We have to stop the Bu$h Administration from further psy-ops, invective and provocation toward a war against Iran.
I saw more trumped up 'evidence' on a CNN slideshow of Iranian guns & artillery with a baggy-pockets-professor, quasi-military analyst saying over and over, "That's from Iran," "The Iranians made that," etc., etc.
Even our own military is stumped: An army stuffed shirt said we don't know how it got there (into Iraq). Maybe Russia sold it to them. But, could it be we're planting shit? Did the administration finally figure out that they should have planted WMD's in Iraq to 'prove' Saddam was out of control? That must have been a pretty humbling moment for Mr. Hubris himself, Dick Cheney.
Well, Jim Fallows chimes in with an article in The Atlantic.
I think he's actually urging that DEms pass a resolution that says No Expansion of this Iraq War into Iran. You'll have to parse it for yourself, but I would love to see the Senatorial Yeas and Nays etched into a greasy leather parchment that we can wrap around Bush, Cheney and the Republicans when we go to a real war of the Election of 2008. It's going to be pretty colorful.
Herewith, James Fallows:
If we could trust the Administration’s ability to judge America’s rational self-interest, there would be no need to constrain its threatening gestures toward Iran. Everyone would understand that this was part of the negotiation process; no one would worry that the Administration would finally take a step as self-destructive as beginning or inviting a war.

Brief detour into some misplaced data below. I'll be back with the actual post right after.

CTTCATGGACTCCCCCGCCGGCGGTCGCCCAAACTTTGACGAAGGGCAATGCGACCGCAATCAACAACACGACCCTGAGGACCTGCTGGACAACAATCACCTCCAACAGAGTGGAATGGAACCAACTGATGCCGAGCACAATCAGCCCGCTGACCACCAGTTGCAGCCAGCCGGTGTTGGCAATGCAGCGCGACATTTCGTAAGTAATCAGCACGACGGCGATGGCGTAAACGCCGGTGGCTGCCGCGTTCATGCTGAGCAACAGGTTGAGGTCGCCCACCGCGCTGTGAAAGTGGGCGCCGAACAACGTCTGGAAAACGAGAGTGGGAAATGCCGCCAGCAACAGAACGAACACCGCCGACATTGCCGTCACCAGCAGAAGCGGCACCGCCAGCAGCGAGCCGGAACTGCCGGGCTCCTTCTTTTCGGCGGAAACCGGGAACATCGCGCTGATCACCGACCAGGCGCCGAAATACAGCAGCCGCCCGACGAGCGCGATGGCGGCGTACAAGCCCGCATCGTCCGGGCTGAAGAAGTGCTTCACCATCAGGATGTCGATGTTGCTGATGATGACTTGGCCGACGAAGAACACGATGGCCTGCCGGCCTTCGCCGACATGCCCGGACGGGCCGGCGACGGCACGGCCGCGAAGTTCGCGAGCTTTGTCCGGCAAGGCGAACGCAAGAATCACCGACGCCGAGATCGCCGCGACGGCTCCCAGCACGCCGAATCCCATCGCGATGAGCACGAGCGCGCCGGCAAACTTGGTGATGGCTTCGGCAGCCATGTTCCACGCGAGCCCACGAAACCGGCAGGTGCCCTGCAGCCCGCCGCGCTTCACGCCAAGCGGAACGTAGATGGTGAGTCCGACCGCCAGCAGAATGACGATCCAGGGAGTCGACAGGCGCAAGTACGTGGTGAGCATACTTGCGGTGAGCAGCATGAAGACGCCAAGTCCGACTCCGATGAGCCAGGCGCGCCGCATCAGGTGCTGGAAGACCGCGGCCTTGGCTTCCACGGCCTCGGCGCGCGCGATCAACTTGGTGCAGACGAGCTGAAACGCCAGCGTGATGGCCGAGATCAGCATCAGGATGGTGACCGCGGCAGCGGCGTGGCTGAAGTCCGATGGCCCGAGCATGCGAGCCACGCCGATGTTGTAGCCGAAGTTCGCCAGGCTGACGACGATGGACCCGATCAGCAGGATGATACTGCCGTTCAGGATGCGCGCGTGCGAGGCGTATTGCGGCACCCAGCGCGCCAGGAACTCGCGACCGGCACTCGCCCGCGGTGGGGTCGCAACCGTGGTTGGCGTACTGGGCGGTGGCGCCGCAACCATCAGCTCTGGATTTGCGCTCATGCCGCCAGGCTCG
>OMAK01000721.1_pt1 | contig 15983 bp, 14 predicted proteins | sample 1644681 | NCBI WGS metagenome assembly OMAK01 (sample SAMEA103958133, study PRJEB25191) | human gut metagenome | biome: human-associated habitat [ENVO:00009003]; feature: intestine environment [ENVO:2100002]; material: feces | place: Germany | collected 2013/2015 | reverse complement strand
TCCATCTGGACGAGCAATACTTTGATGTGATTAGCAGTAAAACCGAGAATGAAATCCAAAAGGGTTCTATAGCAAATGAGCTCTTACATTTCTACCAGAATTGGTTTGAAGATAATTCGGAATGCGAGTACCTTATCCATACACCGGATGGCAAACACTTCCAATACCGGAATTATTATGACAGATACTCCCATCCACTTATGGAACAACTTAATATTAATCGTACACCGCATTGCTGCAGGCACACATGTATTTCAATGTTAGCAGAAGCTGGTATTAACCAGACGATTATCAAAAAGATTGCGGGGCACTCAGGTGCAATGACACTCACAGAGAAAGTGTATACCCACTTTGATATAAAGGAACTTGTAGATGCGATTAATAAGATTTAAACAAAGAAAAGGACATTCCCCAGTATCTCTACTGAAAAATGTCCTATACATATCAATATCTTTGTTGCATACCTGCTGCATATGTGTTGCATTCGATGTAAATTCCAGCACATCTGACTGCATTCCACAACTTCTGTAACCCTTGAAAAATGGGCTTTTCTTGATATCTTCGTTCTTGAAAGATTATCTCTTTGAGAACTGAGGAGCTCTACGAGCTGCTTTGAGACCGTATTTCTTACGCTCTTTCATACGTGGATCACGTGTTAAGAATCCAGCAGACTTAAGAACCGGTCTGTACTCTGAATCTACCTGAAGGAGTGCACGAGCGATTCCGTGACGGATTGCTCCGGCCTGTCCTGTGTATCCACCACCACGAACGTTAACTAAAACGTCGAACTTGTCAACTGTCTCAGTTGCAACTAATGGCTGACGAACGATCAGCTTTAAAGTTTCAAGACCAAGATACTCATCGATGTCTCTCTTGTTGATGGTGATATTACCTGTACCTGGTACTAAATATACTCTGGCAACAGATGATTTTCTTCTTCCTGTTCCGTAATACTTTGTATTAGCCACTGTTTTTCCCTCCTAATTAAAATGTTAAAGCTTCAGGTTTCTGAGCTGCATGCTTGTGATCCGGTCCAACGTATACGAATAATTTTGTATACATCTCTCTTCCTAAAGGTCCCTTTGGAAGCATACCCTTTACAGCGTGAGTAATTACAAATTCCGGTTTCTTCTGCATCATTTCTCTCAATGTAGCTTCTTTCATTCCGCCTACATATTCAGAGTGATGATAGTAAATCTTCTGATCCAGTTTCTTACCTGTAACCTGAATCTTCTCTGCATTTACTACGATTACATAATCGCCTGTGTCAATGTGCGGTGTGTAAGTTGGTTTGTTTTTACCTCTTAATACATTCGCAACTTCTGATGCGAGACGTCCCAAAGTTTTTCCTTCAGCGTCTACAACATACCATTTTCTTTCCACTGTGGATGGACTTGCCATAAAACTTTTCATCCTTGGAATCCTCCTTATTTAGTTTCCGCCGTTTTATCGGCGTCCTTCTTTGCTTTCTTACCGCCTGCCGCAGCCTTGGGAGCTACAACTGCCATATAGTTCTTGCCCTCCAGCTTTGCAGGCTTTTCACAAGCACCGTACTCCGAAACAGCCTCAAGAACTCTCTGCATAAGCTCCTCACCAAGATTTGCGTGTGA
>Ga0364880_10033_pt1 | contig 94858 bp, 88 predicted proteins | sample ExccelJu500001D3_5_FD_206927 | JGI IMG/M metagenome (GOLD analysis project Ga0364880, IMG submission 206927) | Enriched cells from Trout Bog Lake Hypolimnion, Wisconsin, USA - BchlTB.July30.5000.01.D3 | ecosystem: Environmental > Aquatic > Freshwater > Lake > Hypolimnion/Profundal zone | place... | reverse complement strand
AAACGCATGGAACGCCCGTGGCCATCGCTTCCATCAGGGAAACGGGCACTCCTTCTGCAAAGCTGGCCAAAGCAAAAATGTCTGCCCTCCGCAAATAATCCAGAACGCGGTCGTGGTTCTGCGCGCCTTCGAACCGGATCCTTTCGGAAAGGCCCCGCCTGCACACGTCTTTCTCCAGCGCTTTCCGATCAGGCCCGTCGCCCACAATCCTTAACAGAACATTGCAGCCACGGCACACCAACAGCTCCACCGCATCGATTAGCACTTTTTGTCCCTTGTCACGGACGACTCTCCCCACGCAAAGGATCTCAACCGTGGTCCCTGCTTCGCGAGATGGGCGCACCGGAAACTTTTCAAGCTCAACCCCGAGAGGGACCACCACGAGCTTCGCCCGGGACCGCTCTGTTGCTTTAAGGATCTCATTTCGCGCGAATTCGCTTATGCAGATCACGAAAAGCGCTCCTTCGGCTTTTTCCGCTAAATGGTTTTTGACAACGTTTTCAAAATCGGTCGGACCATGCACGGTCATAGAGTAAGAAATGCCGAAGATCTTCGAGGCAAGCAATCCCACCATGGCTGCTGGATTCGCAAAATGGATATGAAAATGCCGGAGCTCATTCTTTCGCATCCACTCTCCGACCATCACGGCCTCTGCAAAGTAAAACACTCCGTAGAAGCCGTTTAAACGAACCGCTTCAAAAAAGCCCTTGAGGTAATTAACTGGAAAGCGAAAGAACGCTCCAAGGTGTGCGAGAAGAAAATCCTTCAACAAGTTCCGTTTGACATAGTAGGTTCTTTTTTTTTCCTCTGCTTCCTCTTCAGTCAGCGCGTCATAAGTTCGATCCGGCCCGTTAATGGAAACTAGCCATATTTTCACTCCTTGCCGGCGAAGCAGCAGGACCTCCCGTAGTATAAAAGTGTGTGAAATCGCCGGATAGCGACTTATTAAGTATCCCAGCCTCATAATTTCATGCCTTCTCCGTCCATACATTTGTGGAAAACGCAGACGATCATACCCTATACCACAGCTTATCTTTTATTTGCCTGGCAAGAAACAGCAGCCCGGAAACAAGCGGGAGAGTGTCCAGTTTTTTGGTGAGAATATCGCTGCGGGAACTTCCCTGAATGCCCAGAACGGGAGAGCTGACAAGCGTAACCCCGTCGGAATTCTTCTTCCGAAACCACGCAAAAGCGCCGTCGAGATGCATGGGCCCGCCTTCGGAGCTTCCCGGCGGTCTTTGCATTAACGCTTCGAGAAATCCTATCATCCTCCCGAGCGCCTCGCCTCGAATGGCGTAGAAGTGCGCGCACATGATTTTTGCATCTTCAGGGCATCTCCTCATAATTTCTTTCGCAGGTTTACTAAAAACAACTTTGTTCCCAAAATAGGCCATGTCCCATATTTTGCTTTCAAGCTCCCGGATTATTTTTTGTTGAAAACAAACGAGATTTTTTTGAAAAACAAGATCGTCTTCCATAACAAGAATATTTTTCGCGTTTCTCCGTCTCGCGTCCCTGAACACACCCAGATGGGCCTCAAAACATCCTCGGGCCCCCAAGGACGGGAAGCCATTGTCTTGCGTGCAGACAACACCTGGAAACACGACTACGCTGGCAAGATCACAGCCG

But no one can any longer trust the Administration to recognize and defend America’s rational self-interest — not when the President says he will carry out a policy even if opposed by everyone except his wife and dog, not when the Vice President refuses to concede any mistake or misjudgment in the handling of Iraq. According to the constitutional chain of command, those two men literally have the power to order a strike that would be disastrous for their nation. The Congress has no official way to prevent them from doing so — it is interesting, and alarming, to think that in practice the safety valve might be the professional military, trained to revere the chain of command but faced with what its members would recognize as ruinous instructions.
What the Congress can do is draw the line. It can say that war with Iran is anathema to the interests of the United States and contrary to the will of its elected representatives. And it should do that now.